Sunday, August 31, 2014

And...we're off!

I'm leaving for Greece today.

The only tech I'm taking is my phone, so if we're friends on Facebook, you'll get to see pics as they happen...or at least at the end of the day.

So...otherwise...see you in a month.

Be safe.

Wednesday, August 27, 2014

Monday, August 18, 2014

T Minus 13 Days and counting

Comments? Queries? Rants? Derps?

The 50th Anniversary Edition - which the more I see it, the more I want a copy - it just seems SO strange in relation to the story.

Via The Washington Post

Wednesday, August 13, 2014

Lauren Bacall

“Who sat on mountaintops in cars reading books aloud to the canyons?” she later wrote. “I did.”

Via NYT

Tuesday, August 12, 2014

Slate: What Will Your Verse Be?

Via Slate

The Robin Williams I may most remember, though, is an English teacher who inspired his students to seize the day. In Dead Poets Society, Williams plays unorthodox professor John Keating, who rejects the conservative culture of the elite Welton Academy and implores his students to strive for meaning in their lives. In the film’s pivotal scene, Williams tells his students that “we don't read and write poetry because it’s cute, we read and write poetry because we are members of the human race.” He goes on to quote Walt Whitman’s “O Me! O Life!,” a poem that ends by speaking directly to its readers: “the powerful play goes on and you may contribute a verse.” Williams then turns to his students and asks the mother of all inspirational questions: “What will your verse be?”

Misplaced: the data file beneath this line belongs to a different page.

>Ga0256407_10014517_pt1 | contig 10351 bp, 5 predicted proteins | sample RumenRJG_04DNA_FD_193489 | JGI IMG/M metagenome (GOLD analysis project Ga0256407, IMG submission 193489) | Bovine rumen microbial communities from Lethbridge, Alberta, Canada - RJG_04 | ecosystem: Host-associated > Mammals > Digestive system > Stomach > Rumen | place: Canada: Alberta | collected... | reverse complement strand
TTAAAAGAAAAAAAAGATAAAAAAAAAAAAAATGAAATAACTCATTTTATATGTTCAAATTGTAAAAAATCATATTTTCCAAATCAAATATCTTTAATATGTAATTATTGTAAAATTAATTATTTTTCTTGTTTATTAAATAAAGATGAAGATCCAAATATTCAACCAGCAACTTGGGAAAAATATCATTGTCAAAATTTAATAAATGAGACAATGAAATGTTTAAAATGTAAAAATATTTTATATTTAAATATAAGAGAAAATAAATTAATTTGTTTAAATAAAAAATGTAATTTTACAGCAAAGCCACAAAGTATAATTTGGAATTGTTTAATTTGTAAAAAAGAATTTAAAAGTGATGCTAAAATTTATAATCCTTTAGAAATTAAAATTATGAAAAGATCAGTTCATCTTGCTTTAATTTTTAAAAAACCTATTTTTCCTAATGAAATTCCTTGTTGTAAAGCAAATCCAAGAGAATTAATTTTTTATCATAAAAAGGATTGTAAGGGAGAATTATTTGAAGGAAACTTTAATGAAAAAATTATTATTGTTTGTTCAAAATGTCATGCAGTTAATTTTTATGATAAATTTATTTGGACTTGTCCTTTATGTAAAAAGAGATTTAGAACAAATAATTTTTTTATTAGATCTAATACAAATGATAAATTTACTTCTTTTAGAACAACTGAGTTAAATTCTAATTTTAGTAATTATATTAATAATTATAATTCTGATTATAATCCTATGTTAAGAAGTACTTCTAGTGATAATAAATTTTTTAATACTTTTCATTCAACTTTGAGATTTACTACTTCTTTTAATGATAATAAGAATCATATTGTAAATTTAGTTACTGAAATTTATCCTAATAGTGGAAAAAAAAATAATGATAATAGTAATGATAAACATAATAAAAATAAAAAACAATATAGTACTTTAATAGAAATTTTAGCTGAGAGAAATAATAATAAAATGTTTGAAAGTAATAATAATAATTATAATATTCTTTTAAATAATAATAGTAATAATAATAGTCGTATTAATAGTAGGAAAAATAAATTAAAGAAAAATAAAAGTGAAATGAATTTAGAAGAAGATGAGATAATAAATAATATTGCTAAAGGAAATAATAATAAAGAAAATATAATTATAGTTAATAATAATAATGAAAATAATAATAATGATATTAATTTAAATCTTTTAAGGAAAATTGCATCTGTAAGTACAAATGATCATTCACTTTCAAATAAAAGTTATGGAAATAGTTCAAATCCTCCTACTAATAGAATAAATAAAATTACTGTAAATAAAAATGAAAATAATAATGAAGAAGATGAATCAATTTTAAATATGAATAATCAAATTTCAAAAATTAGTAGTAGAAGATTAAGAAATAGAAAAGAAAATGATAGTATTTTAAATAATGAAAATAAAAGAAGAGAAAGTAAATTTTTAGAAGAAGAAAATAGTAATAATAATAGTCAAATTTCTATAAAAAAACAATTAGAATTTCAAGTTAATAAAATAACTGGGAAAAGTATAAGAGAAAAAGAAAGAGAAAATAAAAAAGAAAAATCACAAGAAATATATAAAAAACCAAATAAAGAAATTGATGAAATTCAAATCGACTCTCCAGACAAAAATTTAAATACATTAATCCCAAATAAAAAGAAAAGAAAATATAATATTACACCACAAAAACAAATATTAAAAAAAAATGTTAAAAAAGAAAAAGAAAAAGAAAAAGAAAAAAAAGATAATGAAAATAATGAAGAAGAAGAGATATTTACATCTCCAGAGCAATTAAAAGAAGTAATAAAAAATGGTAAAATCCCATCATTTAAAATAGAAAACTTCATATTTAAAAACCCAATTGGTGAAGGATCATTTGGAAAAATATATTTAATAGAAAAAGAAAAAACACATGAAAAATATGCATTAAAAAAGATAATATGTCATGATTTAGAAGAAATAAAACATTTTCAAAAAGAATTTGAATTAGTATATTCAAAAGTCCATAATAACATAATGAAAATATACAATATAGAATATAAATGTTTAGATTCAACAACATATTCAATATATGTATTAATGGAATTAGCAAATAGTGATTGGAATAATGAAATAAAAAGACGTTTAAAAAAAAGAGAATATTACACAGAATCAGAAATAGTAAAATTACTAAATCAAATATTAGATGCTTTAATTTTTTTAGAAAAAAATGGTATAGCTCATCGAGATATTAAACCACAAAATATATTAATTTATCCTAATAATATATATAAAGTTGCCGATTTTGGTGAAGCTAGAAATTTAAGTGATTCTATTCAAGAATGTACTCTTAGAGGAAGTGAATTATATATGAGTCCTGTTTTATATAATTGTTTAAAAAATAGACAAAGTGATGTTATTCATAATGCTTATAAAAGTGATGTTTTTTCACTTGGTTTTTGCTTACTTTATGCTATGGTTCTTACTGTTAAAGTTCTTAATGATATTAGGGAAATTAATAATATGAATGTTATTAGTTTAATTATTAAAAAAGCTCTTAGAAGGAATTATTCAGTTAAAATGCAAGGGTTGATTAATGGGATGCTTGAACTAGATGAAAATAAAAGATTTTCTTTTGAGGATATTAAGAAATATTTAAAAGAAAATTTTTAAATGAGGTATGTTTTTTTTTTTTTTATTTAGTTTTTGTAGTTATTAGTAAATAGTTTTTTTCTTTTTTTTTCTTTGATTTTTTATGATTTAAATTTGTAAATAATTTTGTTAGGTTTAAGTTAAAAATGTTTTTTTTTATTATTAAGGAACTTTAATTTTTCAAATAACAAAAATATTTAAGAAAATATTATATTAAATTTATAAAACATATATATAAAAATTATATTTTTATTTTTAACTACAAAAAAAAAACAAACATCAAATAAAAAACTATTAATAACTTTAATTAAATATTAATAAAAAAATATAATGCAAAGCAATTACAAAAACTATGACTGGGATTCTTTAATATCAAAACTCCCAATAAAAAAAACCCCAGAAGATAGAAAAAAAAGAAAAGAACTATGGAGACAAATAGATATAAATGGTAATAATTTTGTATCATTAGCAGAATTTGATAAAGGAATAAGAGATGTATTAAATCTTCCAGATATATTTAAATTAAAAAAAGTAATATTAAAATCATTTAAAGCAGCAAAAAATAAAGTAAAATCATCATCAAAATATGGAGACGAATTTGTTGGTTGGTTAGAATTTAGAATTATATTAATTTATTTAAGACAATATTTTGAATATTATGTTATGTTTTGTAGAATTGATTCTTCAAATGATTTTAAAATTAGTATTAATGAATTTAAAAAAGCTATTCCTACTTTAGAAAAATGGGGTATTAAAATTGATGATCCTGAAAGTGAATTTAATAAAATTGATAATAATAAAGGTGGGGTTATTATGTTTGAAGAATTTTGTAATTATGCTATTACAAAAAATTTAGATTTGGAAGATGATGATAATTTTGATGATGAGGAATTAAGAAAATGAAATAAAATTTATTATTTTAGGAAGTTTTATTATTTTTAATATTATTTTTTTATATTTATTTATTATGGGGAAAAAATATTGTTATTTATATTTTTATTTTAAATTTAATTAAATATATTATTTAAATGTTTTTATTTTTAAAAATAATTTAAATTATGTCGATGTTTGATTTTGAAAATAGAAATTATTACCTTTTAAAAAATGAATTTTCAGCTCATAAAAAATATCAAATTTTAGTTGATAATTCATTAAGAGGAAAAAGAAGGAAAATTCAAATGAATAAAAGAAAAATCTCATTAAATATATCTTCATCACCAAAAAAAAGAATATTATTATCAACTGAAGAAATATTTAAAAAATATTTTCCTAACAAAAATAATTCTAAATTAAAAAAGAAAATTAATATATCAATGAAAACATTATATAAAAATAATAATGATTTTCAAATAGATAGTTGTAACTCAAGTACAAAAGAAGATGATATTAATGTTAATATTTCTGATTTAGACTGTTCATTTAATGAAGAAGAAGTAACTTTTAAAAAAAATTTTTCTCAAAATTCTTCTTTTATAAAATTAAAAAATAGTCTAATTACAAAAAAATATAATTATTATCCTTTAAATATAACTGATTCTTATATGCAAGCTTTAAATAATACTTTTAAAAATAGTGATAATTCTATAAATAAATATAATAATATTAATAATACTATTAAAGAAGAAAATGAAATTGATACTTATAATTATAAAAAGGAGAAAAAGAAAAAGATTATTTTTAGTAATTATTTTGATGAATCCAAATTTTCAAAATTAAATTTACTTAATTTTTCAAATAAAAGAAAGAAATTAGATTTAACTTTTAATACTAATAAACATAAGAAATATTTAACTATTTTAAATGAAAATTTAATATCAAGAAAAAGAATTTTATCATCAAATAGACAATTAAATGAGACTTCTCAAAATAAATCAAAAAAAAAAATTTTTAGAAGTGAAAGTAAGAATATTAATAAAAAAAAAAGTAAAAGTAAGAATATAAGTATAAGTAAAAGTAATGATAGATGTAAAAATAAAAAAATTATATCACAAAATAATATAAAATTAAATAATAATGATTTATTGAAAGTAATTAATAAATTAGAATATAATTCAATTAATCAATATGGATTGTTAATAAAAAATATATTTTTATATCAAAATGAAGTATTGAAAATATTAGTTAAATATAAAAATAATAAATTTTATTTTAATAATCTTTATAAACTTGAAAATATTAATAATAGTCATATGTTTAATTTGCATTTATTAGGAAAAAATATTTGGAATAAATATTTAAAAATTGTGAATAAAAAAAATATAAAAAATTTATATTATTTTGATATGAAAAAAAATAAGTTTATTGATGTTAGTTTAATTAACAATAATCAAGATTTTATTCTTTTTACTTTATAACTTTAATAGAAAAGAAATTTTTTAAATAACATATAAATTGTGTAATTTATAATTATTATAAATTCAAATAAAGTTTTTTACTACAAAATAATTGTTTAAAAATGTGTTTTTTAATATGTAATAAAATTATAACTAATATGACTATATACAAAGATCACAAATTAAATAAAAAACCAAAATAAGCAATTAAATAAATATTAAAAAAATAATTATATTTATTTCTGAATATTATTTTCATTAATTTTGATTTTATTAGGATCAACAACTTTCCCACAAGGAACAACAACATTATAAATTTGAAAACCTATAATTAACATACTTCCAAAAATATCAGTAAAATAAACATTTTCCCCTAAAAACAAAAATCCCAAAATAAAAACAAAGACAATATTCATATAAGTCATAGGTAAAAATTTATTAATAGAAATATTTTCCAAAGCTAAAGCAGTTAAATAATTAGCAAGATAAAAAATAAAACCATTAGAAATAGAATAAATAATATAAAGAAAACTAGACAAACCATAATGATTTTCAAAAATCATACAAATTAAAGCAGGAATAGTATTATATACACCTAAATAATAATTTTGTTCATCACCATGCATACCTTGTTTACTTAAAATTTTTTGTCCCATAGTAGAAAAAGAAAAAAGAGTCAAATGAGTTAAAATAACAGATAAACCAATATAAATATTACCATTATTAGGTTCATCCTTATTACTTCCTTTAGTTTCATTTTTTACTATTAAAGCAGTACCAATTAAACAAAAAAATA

This article reminded me of the time one of my favorite high school teachers (Ms. Messamore) read to us students a poem by Whitman - and maybe it's the mention of Whitman that is reminding me more than the loss of Mr. Williams who played an English teacher. It was a poem that Whitman wrote in response to Abraham Lincoln's death - and I remember that she had to stop on more than one instance because she would begin to cry.

I knew that words read could move you - I've known that longer than I've probably know anything. But it wasn't until then that I learned that words could move you so much that you could forget yourself in public - an adult crying in front of children - and that you didn't care. That the words and the emotion were more important than anything else that was being thought at that moment.

I knew then that I wanted to do the same - to move people to that degree.

RIP, Robin Williams

We don’t read and write poetry because it’s cute. We read and write poetry because we are members of the human race. And the human race is filled with passion. And medicine, law, business, engineering, these are noble pursuits and necessary to sustain life. But poetry, beauty, romance, love, these are what we stay alive for.

From Dead Poets Society

BuzzFeed: Robin Williams: A life in pictures